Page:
School trial: Helping to develop good behaviours

Written by: Pete Henshaw | Published:

The Education Endowment Foundation (EEF) is funding Mentor UK to manage a randomised control trial of the Good Behaviour Game (GBG) and schools are being invited to apply

More children are starting school without being "learner ready" or having an understanding of what it means to be a good pupil.

Developing good behaviours that enable pupils to succeed at school and in life has always been an important aspect of primary education which is now becoming increasingly important and often more challenging.

Pupils with good academic results but with poor interpersonal behaviours are at a severe disadvantage in later life and are rarely able to turn their academic achievements into broader lifetime achievements.

With this in mind, the Education Endowment Foundation (EEF) is funding Mentor UK to manage a randomised control trial of the Good Behaviour Game (GBG) which has impressive results of long-term impact from the US and a benefits-to-cost ratio of about 27:1.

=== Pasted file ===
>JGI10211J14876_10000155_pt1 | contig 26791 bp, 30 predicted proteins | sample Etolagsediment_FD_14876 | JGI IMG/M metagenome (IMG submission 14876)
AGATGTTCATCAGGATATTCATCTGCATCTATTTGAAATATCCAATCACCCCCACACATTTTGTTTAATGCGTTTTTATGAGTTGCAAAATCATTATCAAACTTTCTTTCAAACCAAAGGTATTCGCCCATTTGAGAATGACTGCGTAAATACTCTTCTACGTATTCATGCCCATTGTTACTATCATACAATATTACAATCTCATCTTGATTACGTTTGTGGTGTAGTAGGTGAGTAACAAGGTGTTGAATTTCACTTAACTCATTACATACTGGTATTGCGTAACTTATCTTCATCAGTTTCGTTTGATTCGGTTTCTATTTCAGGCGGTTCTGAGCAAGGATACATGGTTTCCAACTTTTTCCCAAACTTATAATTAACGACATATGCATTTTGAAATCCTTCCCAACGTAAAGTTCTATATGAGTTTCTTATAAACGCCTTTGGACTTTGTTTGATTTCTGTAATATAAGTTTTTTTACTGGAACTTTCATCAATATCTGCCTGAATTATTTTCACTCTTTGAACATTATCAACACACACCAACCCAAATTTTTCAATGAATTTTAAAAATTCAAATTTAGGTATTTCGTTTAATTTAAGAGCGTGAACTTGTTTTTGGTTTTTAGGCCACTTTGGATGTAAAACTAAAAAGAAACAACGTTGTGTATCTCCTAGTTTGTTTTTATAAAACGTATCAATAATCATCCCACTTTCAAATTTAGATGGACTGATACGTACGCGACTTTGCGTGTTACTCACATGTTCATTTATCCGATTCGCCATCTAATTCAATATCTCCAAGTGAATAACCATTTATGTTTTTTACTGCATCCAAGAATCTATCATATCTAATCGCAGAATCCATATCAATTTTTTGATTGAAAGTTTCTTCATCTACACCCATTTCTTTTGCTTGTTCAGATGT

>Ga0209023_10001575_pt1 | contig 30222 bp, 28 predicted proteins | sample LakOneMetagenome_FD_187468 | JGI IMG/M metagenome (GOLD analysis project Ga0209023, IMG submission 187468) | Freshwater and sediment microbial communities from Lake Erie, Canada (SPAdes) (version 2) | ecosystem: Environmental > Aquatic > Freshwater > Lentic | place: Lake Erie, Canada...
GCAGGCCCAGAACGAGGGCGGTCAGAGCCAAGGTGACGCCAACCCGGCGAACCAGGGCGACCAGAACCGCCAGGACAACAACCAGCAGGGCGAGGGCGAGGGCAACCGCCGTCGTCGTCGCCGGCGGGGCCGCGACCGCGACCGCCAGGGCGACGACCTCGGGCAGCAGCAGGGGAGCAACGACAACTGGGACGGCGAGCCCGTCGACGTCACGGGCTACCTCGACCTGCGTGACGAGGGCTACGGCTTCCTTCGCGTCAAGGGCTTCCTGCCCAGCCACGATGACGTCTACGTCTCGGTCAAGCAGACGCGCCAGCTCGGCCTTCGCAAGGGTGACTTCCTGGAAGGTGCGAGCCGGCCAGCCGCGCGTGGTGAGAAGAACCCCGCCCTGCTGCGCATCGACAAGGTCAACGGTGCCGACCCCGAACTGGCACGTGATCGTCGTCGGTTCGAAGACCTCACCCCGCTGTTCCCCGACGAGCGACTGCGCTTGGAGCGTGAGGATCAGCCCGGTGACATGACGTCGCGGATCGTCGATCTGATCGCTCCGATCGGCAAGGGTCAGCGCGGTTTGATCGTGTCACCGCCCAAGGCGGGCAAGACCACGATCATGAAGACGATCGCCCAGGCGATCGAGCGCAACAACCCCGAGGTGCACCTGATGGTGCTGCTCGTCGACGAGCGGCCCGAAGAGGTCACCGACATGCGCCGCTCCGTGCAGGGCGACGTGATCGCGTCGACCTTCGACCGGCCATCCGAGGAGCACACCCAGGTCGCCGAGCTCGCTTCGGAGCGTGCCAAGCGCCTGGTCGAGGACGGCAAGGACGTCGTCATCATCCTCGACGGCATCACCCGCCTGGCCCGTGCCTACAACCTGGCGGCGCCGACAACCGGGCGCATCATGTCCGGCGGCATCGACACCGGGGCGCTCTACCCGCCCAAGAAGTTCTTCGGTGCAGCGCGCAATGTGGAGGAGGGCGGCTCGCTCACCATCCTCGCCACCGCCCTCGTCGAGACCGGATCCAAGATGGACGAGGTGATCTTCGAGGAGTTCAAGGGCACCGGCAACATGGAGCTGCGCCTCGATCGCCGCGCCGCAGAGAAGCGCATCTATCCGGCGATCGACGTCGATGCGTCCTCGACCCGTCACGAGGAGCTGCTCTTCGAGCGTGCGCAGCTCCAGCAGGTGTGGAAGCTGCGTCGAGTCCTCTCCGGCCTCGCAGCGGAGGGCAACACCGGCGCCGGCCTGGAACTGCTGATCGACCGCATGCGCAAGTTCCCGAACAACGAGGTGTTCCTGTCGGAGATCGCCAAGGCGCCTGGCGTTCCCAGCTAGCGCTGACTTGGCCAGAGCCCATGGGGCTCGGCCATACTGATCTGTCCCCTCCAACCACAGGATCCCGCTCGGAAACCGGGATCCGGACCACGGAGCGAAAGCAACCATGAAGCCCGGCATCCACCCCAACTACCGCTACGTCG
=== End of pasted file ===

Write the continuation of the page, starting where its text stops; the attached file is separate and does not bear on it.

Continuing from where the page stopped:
The GBG has two main aspects. First, teacher training comprising of two days initial training, a one-day booster, and support and feedback from a trained coach every two to three weeks. Second, a well-developed classroom intervention that rewards positive group as opposed to individual behaviour.

Classes are initially divided into mixed teams and teams receive checks on a posted chart when one of their members infringes one of the Game's four rules. Any team with four or fewer checks at the end of the allotted time is rewarded. The four rules are:

  1. We will work quietly.
  2. We will be polite to others.
  3. We will get out of our seats with permission.
  4. We will follow directions.

The game doesn't use curriculum time as it is implemented as a way of working during normal lessons. It evolves over time in terms of duration, frequency, rewards and delay of gratification. For example, sessions vary from 10 to 15 minutes at the start to perhaps a half-day towards the end of the year.

Mentor UK is currently recruiting schools from northern England to the trial with each school that implements the game benefiting from a £6,000 subsidy funded by the EEF.

Further details of the GBG, including a 10-minute video of its use in Oxfordshire and details of schools information events and how to participate in the trial, can be accessed via www.mentoruk.org.uk/good-behaviour-game/


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